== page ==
If “integrated” means culturally homogeneous, then British society has never been integrated throughout it's entire short history, and never will be - the devolution of powers to the Scottish, Welsh and Irish Assemblies will see to that - and those aren't even proper foreigners.
    OTOH, if one of the characteristics of Britishness is to be inclusive, diverse and to have tolerance and a true appreciation of other cultures, then things are good and getting better.

    Out of interest, what City do you live in?

    I think this thread would be interesting to see what day to day experience people have with cultural differences. There is a difference as well between living in a very multicultural area for a period of time to "Well, I have lived in x for 6 month's and I am a regular at the chinese.

    I'm not saying it would go either way or anyones opinion is any more valid, I just think it would be intersting seeing how someone in Norwich's views differ to mine from Bradford.
  • kingmhokingmho Posts: 37
    Aren’t half the words in the English language foreign? :)
  • snailracersnailracer Posts: 968

    Out of interest, what City do you live in?

    I think this thread would be interesting to see what day to day experience people have with cultural differences. There is a difference as well between living in a very multicultural area for a period of time to "Well, I have lived in x for 6 month's and I am a regular at the chinese.

    I'm not saying it would go either way or anyones opinion is any more valid, I just think it would be intersting seeing how someone in Norwich's views differ to mine from Bradford.
    Walton-on-Thames.
  • Butterd2Butterd2 Posts: 937
    To take an economic view of it rather than a racial one.

    I understand the need for controlled immigration into the country and have employed several non EU accountants in the past and on the whole they have been great, they work hard, pay their taxes and increase the output of this country to all our benefits.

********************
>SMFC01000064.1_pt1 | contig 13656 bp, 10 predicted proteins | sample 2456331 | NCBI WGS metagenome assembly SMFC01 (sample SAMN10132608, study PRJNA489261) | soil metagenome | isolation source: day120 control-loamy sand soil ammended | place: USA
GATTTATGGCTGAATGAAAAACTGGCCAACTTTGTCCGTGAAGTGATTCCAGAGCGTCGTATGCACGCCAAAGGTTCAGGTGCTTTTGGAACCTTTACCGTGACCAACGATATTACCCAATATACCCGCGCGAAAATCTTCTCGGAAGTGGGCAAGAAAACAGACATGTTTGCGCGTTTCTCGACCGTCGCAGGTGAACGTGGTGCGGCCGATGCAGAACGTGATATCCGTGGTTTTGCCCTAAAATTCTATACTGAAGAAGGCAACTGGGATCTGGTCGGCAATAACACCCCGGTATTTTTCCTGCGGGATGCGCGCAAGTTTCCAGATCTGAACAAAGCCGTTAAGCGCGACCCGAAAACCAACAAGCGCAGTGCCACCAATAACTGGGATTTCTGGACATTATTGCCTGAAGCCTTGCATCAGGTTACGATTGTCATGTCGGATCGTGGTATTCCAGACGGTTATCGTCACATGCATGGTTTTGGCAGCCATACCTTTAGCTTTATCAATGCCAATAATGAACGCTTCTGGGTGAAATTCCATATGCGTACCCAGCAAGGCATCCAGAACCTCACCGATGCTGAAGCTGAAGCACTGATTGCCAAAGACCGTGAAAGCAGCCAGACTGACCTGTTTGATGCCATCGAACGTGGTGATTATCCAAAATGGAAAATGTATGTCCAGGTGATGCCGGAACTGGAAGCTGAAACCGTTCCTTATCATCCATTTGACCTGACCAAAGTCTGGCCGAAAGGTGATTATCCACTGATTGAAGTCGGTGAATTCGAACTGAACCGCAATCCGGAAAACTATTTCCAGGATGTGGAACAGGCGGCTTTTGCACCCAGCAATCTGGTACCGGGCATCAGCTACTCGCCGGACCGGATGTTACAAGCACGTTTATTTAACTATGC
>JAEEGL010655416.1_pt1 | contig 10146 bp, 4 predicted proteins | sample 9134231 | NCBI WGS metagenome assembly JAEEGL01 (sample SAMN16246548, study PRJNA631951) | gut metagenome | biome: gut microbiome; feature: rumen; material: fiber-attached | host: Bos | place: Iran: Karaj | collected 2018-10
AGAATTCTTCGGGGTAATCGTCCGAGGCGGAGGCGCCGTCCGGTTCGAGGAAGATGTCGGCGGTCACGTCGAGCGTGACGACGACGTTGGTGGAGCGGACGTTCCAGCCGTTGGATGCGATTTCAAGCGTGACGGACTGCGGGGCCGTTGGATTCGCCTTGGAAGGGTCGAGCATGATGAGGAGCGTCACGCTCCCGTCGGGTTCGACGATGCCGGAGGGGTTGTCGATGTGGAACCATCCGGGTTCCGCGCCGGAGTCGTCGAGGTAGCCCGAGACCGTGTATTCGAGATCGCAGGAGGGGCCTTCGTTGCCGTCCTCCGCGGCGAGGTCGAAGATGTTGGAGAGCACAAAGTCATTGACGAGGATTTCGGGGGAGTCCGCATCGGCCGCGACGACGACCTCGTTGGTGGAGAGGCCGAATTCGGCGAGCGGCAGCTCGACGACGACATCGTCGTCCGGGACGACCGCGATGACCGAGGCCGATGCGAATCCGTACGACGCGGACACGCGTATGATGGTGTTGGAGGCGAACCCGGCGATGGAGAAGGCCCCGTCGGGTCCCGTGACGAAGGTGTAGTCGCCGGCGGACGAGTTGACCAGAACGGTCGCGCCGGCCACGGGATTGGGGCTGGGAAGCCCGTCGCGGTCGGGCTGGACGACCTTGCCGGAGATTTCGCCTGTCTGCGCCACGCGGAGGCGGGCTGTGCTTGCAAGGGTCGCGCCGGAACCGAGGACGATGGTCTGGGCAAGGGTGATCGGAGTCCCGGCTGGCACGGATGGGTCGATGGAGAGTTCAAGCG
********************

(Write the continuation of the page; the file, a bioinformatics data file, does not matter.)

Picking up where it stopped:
On the other hand to allow people to come here when they are 58, i.e. just about to retire, require a pension and start to become a drain on the NHS is a different matter when they have not contributed over their lives. Just because we all live in £1m houses don't think this is a rich country that can afford this because it's not as we will discover over the next few years.

    Interestingly on the interview the woman gave on R4 this morning she said that her husband would not even try to learn English when he got here - I'd love to know what I'm supposed to owe him?
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  • snailracersnailracer Posts: 968
    kingmho wrote:
    Aren’t half the words in the English language foreign? :)
    Two-thirds.
    P.S. 40% of "English" words are French. We've been speaking 40% French for the last 900 years without noticing :P
  • DonDaddyDDonDaddyD Posts: 12,689
    notsoblue wrote:
    DonDaddyD wrote:
    This isn't about being ethical political correctness or human rights. It's about Britain's oversensitive need to accommodate everyone at the expense of itself.